Cromey Online

The writings of author, therapist, and priest Robert Warren Cromey.

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Location: San Francisco, California, United States

Wednesday, March 15, 2017

DOORS



DOORS

I banged my forehead on the closed door. Awakened at 2:20 in the morning, I wandered into my study to read for a while. The bump hurt a bit but the warm light in the room diverted my attention to the door. It is painted white. It is old-fashioned with segments etched into five panels on both sides. The oval handle is faded brass but has a nice feel when grasped.

The door is an entrance to this room, which is really a bedroom. So many different people have slept in this room, made love, had arguments and stretched while arising from sleep. The entrance now looks in on books, a computer, desk, a couple of chairs and a red, green and blue oriental rug.

In this room doors opened to my memory. I wrote a memoir in this room. What a delight to go over my life full of great joy, wonderful parents, brother, sports, girl friends, marriage and children. My early life was a door to a good education, successful career and retirement.
There was deep sadness too, divorce, separation from my daughters and the deaths of my parents and a grandson.

Yet even this distress was a door to new life. My daughters and I remain close. Married again, my second wife gives me utter joy. I learned how to be truly married. We learned to tell the truth, express affection and forgive quickly.

Recently, I banged my head on another door, the door to God. Reading about metaphor, I entered into a new way for me to think about God. I just can’t pray to the “ground of all being” and “God is being itself.” The philosophy and theology is fine. But how to pray? I now pray to God, the father. I wish I could say God the mother. That does not work for me. I wish it did. It will work for many other men and women.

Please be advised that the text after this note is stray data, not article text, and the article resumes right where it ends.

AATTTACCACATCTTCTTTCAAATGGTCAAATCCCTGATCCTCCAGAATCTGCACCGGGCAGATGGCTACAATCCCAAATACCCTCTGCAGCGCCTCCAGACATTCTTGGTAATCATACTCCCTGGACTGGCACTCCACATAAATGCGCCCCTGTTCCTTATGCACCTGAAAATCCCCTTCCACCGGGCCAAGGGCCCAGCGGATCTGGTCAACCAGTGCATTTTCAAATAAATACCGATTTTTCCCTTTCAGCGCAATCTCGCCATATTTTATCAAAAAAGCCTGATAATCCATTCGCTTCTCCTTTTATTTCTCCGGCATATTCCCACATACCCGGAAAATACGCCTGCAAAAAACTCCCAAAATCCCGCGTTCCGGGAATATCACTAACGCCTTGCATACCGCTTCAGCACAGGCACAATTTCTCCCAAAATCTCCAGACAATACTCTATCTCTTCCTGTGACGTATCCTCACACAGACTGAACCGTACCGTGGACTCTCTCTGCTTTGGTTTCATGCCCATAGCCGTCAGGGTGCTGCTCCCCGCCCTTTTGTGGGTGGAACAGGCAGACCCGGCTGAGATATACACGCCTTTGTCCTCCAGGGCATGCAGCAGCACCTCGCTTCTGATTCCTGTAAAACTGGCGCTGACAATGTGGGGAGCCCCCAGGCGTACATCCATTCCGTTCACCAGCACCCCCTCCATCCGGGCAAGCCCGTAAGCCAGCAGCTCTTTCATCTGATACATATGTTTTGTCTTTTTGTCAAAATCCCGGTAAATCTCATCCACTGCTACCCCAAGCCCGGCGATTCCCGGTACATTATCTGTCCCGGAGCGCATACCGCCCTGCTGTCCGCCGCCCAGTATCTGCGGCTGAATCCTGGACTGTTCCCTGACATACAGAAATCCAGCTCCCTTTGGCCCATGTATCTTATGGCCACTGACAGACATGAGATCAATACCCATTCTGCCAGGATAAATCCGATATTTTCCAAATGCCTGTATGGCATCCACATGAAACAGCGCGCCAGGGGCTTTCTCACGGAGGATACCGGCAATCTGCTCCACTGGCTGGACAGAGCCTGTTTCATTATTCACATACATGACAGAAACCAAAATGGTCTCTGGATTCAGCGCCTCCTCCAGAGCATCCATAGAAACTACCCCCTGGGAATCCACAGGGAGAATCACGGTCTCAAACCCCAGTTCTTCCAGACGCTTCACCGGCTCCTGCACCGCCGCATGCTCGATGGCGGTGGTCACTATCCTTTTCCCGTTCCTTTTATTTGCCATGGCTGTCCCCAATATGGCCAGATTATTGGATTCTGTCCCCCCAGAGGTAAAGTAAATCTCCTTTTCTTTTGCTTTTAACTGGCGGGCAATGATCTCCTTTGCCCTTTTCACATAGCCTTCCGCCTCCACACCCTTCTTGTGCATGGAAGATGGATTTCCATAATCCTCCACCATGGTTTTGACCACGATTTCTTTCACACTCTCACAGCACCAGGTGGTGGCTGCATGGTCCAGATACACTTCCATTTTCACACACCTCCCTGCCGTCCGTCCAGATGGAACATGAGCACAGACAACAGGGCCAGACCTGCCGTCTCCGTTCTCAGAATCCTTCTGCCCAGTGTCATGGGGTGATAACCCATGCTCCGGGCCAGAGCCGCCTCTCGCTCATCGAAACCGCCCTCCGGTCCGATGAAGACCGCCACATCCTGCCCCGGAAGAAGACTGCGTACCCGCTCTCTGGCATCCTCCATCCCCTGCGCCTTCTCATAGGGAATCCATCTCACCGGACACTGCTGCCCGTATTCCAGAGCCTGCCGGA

God the father is personal, intimate, a being to whom I can pray. When I pray now to my God, I know God means so much more than a divine parent. But now I can pray to and worship a personal God, a metaphor for the “ground of all being.” I also am thankful that God has given me this gift of knowing God.

Jesus opened another door for me. I struggle with Jesus as truly God and truly man; the Trinity perplexes and redemption confuses. One day I entered a way of looking at Jesus. Focusing on Jesus’ ministry, I sensed the best thing for me to do is to use his work as an exemplar of my own. We are called to be healers, workers for the poor and hungry and fighters for justice for all.  I stopped worrying about right doctrine. The church’s orthodoxy is intact. I rejoice in a simple, direct and hands on work in the world.

Sometimes banging on doors brings entrance into new light.

1 Comments:

Anonymous Dan said...

I like this piece. Life is a journey and we pass through many doors along the way. For me the big red doors at Trinity was a very sugnificant passage.

6:55 PM  

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